Sir Samuel McCaughey
From Broughshane I headed for the Cloughwater Road, Tullynewey, to track down another early plaque, this one to Sir Samuel McCaughey.  McCaughey emigrated to Australia in 1856. He became manager of a sheep station in Victoria after a two-year appenticeship. By 1860, with two partners, he had built up a famous marino stud farm in New South Wales. After this he bought other stations and introduced methods to improve the yield and quality of wool. He was the first to adopt irrigation and to improve the breed of sheep. At one point he had one million sheep to shear. He became the wealthiest man in the state and was known as the 'Sheep King'. He served as a member of the Legislative Assembly for twenty years until 1919 and was knighted in 1905. He gave twenty war planes to the government in the First World War, and £2,000,000 for charitable and educational purposes.

Anyway, I couldn't seen a plaque on any of the houses on the several miles long road. Fortunately I chanced on an elderly lady who told me that 'the McCaughey place' was up the road, over the wee bridge and on the left'.  I crossed the bridge and on the left was long lane leading to a distant modern house. The lady of the house directed me to the end of the lane, narrow with sharp corners. On the way I met a large tractor driven by the current owner of the McCaughey house, Sam McNabney, a friendly and helpful man who gave me directions and explained that the place was hard to find because two directional signs that had been on the main road were no longer there, one being completely lost and the other ripped from its fastenings by a recent flood. He had rescued this and offered to let me have it when I had finished at the house. The McCaghey 'homestead' is currently unoccupied, though in good repair with a couple of satellite dishes on the roof.

I took some photos and went to Sam's modern farmhouse just off the Cloughwater Road, where after rummaging in several crowded garages the sign was found. Sam suggested I might want to have the sign reerected - he wasn't sure who it belonged to. I took the sign and cleaned it up as best I could seeing as how it was scuffed and a bit damaged after it's adventures in the flood. I plan to discuss restoration with Ballymena Borough Council in due course.

After that I went straight home. Total journey 127 miles, 6 hours.

Thursday, 16 June 2011

New Guide to Blue Plaques in Ulster

Last night in the Crescent Arts Centre on Belast's University Street the Circle launched it's first comprehensive Guide to the blue plaques erected since its origin in the early 1980's.

Wesley McCann
It was a well tended event with some 30 people in addition to the speakers. Wesley McCann, our past Chairman who with Linda Greenwood had compiled the material, and Mark Thompson, the designer, were on hand to answer questions and describe the process and problems of design and production. Chris Spurr acted as MC, a role he has become very practiced in over the past couple of years. In his opening remarks he thanked all of those involved, paying a particular tribute to Jimmy Hawthorne, the Circle's founder, without whose dedication over the years it would not have survived. He also thanked the Heritage Lottery fund for its financial assistance in producing the guide. Also the AE Harvey Trust.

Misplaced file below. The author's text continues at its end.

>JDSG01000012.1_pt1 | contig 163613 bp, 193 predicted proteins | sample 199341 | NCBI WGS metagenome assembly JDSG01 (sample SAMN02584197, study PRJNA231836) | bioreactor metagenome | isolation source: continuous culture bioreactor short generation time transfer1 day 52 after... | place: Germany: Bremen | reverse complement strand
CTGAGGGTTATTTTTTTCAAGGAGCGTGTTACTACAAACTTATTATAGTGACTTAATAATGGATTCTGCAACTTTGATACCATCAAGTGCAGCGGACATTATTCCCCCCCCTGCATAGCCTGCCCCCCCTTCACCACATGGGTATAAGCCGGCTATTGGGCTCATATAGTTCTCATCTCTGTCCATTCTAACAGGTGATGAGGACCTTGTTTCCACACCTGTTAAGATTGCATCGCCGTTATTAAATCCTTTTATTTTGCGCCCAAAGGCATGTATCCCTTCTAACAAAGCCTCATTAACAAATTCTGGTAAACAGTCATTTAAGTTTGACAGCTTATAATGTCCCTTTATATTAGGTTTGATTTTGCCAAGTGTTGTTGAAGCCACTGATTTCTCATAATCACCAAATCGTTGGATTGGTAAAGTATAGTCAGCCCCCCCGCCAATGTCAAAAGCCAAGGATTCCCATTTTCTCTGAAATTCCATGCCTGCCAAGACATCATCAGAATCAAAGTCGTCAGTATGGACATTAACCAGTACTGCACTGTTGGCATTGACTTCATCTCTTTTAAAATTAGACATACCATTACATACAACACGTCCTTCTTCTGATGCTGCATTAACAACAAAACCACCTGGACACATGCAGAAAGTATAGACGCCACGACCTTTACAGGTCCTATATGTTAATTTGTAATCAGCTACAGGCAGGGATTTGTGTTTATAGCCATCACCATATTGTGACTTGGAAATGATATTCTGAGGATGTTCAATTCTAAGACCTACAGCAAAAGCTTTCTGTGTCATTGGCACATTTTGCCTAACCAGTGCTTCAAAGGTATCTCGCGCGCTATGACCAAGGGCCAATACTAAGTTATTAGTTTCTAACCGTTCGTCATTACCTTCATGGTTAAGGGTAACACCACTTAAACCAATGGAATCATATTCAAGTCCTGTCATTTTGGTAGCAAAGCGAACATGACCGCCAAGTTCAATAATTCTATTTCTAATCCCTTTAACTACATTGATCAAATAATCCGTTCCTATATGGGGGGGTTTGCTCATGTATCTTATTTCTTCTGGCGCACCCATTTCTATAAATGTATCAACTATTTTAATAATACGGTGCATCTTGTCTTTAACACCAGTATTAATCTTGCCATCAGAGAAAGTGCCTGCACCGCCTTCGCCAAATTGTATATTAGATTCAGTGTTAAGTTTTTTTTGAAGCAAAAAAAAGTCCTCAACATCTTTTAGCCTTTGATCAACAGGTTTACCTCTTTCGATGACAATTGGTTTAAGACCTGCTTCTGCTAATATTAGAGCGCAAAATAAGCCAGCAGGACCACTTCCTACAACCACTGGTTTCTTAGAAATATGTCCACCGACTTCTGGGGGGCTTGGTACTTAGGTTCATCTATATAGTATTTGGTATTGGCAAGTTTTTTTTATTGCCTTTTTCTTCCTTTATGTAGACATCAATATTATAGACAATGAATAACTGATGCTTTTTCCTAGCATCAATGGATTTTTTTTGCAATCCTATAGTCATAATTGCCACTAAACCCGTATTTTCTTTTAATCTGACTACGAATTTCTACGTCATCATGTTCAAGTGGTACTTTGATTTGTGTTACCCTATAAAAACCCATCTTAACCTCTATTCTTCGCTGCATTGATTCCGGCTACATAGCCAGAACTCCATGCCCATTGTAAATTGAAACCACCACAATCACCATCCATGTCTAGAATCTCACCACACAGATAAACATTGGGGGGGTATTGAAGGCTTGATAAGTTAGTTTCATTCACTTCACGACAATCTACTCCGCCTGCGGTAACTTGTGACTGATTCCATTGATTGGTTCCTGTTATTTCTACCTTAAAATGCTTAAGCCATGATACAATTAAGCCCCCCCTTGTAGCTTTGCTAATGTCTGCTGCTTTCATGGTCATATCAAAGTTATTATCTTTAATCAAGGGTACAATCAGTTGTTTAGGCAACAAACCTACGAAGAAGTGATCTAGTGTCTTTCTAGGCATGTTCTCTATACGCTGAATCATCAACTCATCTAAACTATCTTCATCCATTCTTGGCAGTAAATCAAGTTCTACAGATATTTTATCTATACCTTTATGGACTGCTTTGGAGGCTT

Wesley provided an interesting insight to the editorial and design processes, not the least of which was to reduce the lives of those honoured to a limit of 60 words. The result was a pocket-size overview of the wide range of people who had plaques dedicated to them. The guide woukld be a valuable aid to historians, local people, tourist, schools etc.

Rita Harkin
Rita Harkin, a member of the Heritage Lottery Fund NI Committee, spoke of the wide range of people honoured; from politics, the arts and academia over a period of six centuries. She also noted a sub-mariner, a President of Israel, a sheep-king from Australia and  the father of the Suez Canal, to mention only a few. For those whose appetite was whetted, there were more riches to be found in the Circle's Dictionary of Ulster Biography . All are united by a common theme 'public mindedness'. She thanked the Circle for highlighting these personalities to public attention where they act as an inspiration to others as they go about their daily lives.

Copies of the Guide is available, free, in libraries, museums and tourist centres.  View the Guide at

There will be a second launch of the Guide in the Verbal Arts Centre, Stable Lane, Bishop Street Within in Derry City at 1:00 p.m. on Wednesday 22 June.

Sunday, 12 June 2011

James Hawthorne CBE (1930-2006)